Chilika is an integral part of the culture of coastal
Odisha. Almost 400 years ago, the saint poet Purshottam Das, a devotee of Lord Jagannath, wrote a poem about Lord Krishna dancing with a milkmaid called Maniki, who had come to sell curds on the banks of the Chilika. Even today, a
village Manikagauda (gauda being the cowherd caste) stands on Chilika lagoon. More recently, the great Oriya poet, Radhanath Rai, fascinated by the beauty of the lagoon, wrote an epic poem 'Chilika" which is regarded as a masterpiece of descriptive geography. The freedom fighter Gopababdhu Das (know as "Odisha's Gandhi"), in his book "Bandir Atmakatha" ("Autobiography of a prisoner"), wrote eloquently about Chilika viewed from a train
traveling along its banks in the 1920s.
When the British invaded Odisha from the south in 1803, the traitor Fateh Muhammed met them on the shores of Chilika. He showed them the eastern route, by which they managed to reach Puri undetected. In, return, Fateh Muhammed was given freehold of the areas of Malud and Parikud, most of which is today called Garh Krishnaprasad block.
The British and settlement for Odisha in 1897-98 recorded the exclusive enjoyment of fisheries in Chilika by the fishermen community. The fisheries of Chilika were part of the Zamindari estates of Khallikote, Parikud, Suna Bibi, Mirza Taher Baig and the Chaudhary families of Bhungarpur and the Khas mahal areas of Khurda, lying within the kingdoms of the Rajas of Parikud and Khallikote. The zamindars used to lease out the fisheries exclusively to the local fisherfolk. The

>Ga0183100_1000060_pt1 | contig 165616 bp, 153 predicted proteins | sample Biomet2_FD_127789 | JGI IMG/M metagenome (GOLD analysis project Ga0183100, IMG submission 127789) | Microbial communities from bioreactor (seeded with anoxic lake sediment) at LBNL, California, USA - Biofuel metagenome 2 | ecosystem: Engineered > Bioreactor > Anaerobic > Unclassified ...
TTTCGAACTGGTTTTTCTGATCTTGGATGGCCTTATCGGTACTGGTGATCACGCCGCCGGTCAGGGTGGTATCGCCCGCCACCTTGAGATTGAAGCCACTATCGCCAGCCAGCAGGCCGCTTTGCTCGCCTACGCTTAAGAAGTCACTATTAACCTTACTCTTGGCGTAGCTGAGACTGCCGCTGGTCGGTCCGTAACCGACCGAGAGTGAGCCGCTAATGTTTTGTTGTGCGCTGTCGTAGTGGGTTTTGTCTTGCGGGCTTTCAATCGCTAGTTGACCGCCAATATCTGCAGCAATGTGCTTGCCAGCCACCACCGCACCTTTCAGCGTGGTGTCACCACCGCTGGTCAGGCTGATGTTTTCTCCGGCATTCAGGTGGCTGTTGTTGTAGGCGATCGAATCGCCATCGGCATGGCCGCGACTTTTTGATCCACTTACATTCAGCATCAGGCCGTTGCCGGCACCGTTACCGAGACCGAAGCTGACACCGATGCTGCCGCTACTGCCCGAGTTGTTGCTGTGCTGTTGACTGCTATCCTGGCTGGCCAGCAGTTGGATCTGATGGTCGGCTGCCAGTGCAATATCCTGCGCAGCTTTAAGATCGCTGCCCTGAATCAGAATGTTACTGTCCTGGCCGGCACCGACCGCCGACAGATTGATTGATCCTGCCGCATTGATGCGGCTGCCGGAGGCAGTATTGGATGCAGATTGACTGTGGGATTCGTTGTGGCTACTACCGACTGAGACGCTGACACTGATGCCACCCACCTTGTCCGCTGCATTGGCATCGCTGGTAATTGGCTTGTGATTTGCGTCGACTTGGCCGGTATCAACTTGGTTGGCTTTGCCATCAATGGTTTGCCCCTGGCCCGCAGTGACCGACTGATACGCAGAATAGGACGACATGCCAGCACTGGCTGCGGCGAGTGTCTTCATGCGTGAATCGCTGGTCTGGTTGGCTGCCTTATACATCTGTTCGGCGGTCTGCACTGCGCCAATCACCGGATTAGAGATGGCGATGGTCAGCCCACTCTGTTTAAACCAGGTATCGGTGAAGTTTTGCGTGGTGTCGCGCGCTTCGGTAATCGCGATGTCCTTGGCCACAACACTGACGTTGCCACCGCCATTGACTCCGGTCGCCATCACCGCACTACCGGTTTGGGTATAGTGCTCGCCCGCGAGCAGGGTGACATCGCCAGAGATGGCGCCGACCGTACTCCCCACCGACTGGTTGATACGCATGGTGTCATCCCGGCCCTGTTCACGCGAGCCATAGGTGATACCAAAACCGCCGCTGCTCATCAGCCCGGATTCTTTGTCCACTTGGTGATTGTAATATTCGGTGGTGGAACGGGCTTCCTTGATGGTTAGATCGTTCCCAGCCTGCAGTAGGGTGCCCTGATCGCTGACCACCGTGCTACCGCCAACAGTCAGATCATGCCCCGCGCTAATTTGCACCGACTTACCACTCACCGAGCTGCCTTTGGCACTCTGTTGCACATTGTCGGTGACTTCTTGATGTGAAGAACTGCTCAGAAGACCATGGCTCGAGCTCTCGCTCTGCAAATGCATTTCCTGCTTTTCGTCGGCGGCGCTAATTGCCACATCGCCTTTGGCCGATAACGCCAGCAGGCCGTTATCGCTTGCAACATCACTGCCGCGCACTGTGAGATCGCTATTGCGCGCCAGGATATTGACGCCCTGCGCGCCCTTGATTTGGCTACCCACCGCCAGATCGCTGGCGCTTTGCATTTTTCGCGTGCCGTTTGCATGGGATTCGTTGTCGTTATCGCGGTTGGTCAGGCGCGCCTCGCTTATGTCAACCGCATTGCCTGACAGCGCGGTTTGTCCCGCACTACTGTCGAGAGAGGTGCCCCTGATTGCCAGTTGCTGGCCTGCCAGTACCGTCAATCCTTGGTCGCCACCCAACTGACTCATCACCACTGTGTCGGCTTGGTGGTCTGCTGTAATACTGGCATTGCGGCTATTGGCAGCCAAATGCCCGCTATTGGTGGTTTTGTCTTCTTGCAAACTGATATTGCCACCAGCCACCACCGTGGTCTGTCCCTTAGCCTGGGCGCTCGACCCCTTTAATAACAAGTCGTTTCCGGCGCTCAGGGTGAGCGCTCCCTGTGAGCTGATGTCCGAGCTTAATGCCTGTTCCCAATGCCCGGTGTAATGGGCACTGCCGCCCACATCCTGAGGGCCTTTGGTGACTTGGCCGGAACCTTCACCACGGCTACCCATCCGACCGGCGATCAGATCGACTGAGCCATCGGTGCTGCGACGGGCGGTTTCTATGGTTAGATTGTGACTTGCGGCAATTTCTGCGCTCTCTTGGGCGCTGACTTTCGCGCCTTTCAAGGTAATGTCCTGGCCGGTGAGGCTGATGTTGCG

British also started a Cooperative
store in Balugaon in 1926 to provide fishing equipment to locals. In addition, the British constituted 25 Primary Fishermen Cooperatives during the Second World War (OFC undated).
During these centuries of exclusive rights, fisherfolk evolved a complex system of partitioning the fisheries of Chilika amongst themselves. Several castes of fisherfolk developed a large array of fishing techniques, nets and gear. According to the fisherfolk the harvested the lake in a relatively sustainable fashion (Mohanty and Das, unpublished). After the abolition of zamindari in 1953, traditional fishing areas continued to be leased out to cooperatives of local fishermen. As fishing (particularly prawn fishing) become increasingly remunerative, outside interests began entering the area.
The leasing system broke down completely in 1991 when the Odisha government outlined leasing policy that would in essence have resulted in the auction of leases to the highest bidder. The cooperatives challenged the order in court, and the
Odisha High Court directed the Government to make changes that would safeguard traditional fishermen's interests. However, no new lease have been issued to date. As a result, chaos reigns and the local people are being marginalized by powerful outsiders (Das 1993).
Recently the Government of Odisha have issued a notification banning the lease of Chilika for Culture fishery.